Three Guantanamo prisoners approved for release
The three men have never been charged with a crime
Three of the 40 prisoners still at the Guantanamo Bay US military prison have been approved for release, a lawyer for one said on Tuesday, in the first such approval under the administration of President Joe Biden.
The three prisoners include Pakistani citizen Saifullah Paracha, who at 73 is the oldest of those still being held two decades after the US detained hundreds of suspects following the September 11 attacks.
The others approved for release are Abdul Rabbani, 54, also from Pakistan, and Yemen native Uthman Abdul Al Rahim Uthman, 40.
"Today is one hell of a day. Saifullah Paracha – 73, 17 years wrongfully imprisoned – is going HOME," his lawyer Shelby Sullivan-Bennis said in a tweet.
Ms Sullivan-Bennis confirmed that the release of all three prisoners was approved by a high-level White House panel on Monday.
She said that this could lead to their being freed as early as 30 days from now, though it depends on arrangements being made with their destination countries.
Pakistan has been open to taking back its nationals detained at Guantanamo, but resettling Yemeni nationals has been difficult because of the security situation in the country.
Like most of those held at Guantanamo, none of these prisoners have ever been formally charged with a crime.
Mr Paracha was a businessman who studied in the US and had an import-export business supplying major American retailers. He was seized in Thailand in 2003, accused of helping finance Al Qaeda, the group behind the 9/11 attacks.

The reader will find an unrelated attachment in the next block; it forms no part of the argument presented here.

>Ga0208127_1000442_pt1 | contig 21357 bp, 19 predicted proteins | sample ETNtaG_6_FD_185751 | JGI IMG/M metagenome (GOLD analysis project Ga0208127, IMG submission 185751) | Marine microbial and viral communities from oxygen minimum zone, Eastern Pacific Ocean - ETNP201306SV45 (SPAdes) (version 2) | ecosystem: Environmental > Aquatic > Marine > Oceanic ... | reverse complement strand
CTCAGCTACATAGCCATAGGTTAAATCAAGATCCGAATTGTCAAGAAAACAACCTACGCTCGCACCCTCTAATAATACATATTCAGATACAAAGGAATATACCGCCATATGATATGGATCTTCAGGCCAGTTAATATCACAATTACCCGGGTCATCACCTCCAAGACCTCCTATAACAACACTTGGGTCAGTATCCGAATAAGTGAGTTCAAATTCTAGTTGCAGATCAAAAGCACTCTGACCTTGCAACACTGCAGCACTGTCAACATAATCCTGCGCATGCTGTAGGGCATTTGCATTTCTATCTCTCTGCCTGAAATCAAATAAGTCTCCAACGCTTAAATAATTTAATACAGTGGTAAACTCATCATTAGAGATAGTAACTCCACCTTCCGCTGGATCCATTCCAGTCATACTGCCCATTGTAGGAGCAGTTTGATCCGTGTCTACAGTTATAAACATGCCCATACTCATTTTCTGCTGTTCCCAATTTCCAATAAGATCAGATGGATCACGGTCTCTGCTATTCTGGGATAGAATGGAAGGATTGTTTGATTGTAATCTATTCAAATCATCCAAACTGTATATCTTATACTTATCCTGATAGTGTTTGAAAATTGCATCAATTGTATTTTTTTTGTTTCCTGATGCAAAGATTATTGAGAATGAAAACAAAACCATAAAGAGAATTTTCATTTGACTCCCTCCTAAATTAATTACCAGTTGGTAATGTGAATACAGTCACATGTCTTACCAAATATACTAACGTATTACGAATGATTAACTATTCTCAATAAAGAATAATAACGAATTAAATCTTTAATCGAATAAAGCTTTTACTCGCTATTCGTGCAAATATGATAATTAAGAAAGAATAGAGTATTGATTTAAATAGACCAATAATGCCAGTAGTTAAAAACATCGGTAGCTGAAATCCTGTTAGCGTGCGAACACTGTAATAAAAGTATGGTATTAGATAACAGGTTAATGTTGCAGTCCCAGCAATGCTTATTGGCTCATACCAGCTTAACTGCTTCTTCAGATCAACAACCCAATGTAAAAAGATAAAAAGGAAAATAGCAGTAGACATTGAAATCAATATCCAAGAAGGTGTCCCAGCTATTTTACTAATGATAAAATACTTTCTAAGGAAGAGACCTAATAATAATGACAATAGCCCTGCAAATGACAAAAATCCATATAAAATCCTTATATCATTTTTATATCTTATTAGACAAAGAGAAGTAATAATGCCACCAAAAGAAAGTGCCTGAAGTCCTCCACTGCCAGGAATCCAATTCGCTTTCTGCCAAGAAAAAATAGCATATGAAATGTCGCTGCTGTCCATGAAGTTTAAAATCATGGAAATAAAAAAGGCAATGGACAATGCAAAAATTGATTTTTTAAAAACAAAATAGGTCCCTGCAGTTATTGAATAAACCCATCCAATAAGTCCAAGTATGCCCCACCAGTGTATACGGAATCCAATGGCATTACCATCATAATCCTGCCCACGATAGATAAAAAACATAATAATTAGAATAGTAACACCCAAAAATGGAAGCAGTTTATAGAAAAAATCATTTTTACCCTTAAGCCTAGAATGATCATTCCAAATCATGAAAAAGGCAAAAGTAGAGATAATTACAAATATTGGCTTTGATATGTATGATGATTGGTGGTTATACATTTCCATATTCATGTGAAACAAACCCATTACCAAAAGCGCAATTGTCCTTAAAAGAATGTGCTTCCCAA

He has been held ever since without charge but has maintained his innocence.
Ms Sullivan-Bennis said he suffers from high blood pressure and coronary disease.
Six other prisoners have also been cleared for release, five of them approved before former president Donald Trump came into office in 2017.
Mr Biden is under pressure to clear out uncharged prisoners at Guantanamo and move ahead with the trials of those accused of direct Al Qaeda ties.
Among the 40 detainees left – at one point there were about 800 – are a number of men who allegedly had direct roles in 9/11 and other Al Qaeda terror attacks.
The US government has stated that it wants to try them before military tribunals, but this remains mired in legal and bureaucratic issues that have prevented any real progress.
After Monday's decision on the releases, Ms Sullivan-Bennis said, "I feel confident that the Biden administration is going forward to clear out Guantanamo to the extent that is possible."
Published: May 19, 2021 02:51 AM